What's the best way to learn Argentine Tango, Part IV

Below are a few odds and ends from Make It Stick that didn't fit anywhere else, but seemed important to share with you.

Why you need a teacher to master tango


We are all hardwired to make errors in judgment. Good judgment is a skill one must acquire, becoming an astute observer of one’s own thinking and performance . . . when we’re incompetent, we tend to overestimate our competence and see little reason to change… (Brown et al. 104)

One more piece of the learning puzzle remains: calibration. Calibration is: “the act of aligning your judgments of what you know and don’t know with objective feedback so as to avoid being carried off by the illusions of mastery. . ." (Brown et al 210).

It's hard to give yourself objective feedback when learning something. Brown et al. point out that many people have a false sense of mastery of information long before they actually know the new material well. Also, because we base our sense of mastery on our own subjective experience, we can be WAY off base about our level of mastery if no one else gives us a reality check (Brown et al. 111).

Taking private lessons, in addition to group lessons, is the only way to become a master of tango. If you don't care what level you reach, and you just want to dance a little for fun, you can get by with group lessons. Watching YouTube will not teach you the sublety of tango :-)

Deliberate practice usually isn’t enjoyable, and for most learners it requires a coach or trainer who can help identify areas of performance that need to be improved, help focus attention on specific aspects, and provide feedback to keep perception and judgment accurate. (Brown et al. 184)


It's OK to fail!

I’ve not failed. I’ve just found 10,000 ways that don’t work. Thomas Edison

Western culture doesn't like failure. Many of us will do just about anything to avoid making mistakes, especially publically (Brown et al 90). Failure has spurred many new discoveries over the eons, and avoiding failure can make us so risk-adverse that we are too afraid to try anything new, to experiment to find new things (Brown et al 92-93). What if we were all too afraid to try learning? There would be no tango moves that had been created in the past 100+ years for us to dance. I think that most moves come from making mistakes while doing moves that already exist. What a boring dance tango would be without mistakes!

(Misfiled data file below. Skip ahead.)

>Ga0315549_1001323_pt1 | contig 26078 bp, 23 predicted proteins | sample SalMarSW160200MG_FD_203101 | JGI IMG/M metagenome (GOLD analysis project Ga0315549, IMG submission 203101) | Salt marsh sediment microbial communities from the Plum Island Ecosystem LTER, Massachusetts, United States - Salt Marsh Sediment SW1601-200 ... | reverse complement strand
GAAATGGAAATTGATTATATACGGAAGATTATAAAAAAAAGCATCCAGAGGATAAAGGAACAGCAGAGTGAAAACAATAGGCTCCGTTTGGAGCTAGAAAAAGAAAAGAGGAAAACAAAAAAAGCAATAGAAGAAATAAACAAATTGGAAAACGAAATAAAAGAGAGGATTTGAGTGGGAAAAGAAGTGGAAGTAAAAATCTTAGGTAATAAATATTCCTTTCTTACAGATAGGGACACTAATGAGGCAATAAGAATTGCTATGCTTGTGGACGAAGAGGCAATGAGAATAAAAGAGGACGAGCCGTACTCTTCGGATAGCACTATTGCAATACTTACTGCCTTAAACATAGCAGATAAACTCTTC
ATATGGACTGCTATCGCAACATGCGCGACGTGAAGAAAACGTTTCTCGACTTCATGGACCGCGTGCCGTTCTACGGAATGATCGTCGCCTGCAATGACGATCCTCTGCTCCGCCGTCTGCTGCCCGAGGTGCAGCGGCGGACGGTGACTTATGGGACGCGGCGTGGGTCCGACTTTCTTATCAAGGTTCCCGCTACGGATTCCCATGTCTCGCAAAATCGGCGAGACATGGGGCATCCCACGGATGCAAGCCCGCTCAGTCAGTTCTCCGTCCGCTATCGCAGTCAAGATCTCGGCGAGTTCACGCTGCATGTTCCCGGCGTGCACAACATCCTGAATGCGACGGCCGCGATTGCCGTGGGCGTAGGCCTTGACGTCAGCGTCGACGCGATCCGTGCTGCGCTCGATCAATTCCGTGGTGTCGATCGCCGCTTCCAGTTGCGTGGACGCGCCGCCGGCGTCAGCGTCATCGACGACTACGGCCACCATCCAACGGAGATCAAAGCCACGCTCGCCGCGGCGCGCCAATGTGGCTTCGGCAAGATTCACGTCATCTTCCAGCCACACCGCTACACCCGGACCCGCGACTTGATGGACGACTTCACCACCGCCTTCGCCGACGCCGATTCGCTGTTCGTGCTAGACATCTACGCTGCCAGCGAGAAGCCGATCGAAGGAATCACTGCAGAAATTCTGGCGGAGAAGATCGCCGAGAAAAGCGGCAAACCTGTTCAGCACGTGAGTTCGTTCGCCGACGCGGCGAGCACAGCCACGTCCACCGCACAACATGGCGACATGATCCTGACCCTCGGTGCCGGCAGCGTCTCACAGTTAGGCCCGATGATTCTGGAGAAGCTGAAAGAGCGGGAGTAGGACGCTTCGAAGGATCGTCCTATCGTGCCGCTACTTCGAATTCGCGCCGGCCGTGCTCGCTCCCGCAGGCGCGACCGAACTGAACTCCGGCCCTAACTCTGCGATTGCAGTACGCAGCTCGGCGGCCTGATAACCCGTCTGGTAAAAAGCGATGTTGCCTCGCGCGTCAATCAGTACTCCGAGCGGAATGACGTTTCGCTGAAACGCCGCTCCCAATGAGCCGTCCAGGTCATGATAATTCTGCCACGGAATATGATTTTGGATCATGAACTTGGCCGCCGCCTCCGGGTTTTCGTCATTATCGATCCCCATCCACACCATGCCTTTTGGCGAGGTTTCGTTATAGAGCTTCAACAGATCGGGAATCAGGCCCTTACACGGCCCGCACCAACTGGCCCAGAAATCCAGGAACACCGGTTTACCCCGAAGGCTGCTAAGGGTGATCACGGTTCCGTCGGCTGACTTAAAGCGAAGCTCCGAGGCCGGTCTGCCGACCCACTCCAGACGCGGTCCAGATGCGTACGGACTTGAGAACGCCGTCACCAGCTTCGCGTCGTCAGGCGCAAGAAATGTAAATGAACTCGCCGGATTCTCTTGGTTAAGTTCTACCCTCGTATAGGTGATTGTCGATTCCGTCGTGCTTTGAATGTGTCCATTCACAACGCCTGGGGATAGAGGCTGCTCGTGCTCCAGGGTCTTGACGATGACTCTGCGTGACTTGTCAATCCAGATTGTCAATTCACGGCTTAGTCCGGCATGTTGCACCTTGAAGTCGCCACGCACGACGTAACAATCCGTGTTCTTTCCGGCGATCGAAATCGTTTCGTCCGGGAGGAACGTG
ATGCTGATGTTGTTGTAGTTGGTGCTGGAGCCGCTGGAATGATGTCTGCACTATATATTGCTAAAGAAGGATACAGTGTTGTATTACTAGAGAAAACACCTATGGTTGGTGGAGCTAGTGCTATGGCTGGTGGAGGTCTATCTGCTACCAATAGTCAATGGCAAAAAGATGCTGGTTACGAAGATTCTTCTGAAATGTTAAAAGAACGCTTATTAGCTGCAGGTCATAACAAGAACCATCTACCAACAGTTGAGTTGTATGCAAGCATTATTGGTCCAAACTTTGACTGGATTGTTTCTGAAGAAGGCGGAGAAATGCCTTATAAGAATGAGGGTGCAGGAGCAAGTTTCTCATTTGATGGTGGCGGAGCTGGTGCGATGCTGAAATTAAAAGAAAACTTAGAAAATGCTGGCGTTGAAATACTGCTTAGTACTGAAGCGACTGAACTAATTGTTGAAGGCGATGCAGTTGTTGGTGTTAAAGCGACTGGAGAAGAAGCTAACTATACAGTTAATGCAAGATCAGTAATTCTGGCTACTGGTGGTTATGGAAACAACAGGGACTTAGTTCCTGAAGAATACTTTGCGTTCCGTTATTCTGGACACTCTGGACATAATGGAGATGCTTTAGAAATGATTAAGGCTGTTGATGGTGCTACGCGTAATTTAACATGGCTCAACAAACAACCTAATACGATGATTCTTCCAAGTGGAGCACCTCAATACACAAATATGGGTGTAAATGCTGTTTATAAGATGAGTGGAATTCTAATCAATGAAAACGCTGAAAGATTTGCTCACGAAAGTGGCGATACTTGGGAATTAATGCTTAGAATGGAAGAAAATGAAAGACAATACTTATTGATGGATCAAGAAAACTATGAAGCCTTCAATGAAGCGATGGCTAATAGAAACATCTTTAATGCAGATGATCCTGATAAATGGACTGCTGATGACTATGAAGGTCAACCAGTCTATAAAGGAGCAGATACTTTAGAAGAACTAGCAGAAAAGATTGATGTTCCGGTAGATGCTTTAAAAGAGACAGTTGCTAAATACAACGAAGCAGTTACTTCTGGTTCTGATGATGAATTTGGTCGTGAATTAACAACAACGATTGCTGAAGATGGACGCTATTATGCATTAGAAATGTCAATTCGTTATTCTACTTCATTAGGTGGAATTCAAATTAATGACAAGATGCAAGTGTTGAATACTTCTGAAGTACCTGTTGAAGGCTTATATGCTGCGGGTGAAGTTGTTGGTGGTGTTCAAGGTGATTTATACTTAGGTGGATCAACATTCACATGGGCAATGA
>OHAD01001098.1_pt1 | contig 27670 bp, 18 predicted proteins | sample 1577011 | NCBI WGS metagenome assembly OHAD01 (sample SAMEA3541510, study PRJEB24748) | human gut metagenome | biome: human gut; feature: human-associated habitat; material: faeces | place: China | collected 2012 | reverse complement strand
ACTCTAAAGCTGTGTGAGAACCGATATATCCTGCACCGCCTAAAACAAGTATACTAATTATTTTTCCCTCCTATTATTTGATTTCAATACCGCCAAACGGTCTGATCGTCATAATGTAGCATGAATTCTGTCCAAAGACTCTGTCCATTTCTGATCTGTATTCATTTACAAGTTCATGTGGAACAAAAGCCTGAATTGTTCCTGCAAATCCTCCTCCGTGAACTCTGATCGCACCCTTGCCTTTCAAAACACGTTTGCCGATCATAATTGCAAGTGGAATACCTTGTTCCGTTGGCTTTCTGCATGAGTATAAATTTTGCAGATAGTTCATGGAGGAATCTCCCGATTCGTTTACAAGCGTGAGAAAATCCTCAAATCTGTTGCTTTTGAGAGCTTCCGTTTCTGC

…to achieve expertise requires thousands of hours of dedicated practice in which one strives to surpass one’s current level of ability, a process in which failure becomes an essential experience on the path to mastery. . . The qualities of persistence and resiliency, where failure is seen as useful information, underlie successful innovation in every sphere and lie at the core of nearly all successful learning. (Brown et al 93)


There is no age limit

There’s virtually no limit to how much learning we can remember as long as we relate it to what we already know.” In fact, because new learning depends on prior learning, the more we learn, the more possible connections we create for further learning. (Brown et al 76)

Humans continue to generate neurons in the hippocampus throughout life. This is the area of the brain where we consolidate learning and memory, so we should be able to learn as long as we make an effort (Brown et al. 172).


Whether you think you can or you think you can’t, you’re right

Many people believe that their intellectual ability is hardwired from birth, and that failure to meet a learning challenge is an indictment of their native ability. But every time you learn something new, you change the brain. . . . “We become capable through the learning and development of mental models that enable us to reason, solve, and create . . .  the elements that shape your intellectual abilities lie to a surprising extent within your own control. (Brown et al. 23)

According to Brown et al., “Mastery requires both the possession of ready knowledge and the conceptual understanding of how to use it (35-6)." In studies of mastery, it has been seen that “ten thousand hours or ten years of practice was the average time the people . . .studied had invested to become expert in their fields" (Brown et al. 185).


Suggestions for Gaining Mastery


  1. Be the one in charge: “Mastery, especially of complex ideas, skills and processes, is a quest.” Don’t leave it up to the teacher!
  2. Embrace the notion of successful intelligence: Build on your strengths, but push your envelope. Figure out what you want to learn, what you need to do to get there, make a plan, and keep pushing yourself, testing yourself, and working on the areas that are weak.
  3. Adopt active learning strategies: “develop workarounds or compensating skills for impediments or holes in your aptitudes.” Make sure you aren’t just doing what feels easy and safe.
  4. Build the structure: look for the deep fundamental structures of what you want to learn, and build on those. That organizes all the learning, creates connections, and makes for successful learning (Brown et al. 159-160).

Where are you on your ten thousand hours? Get out there and dance!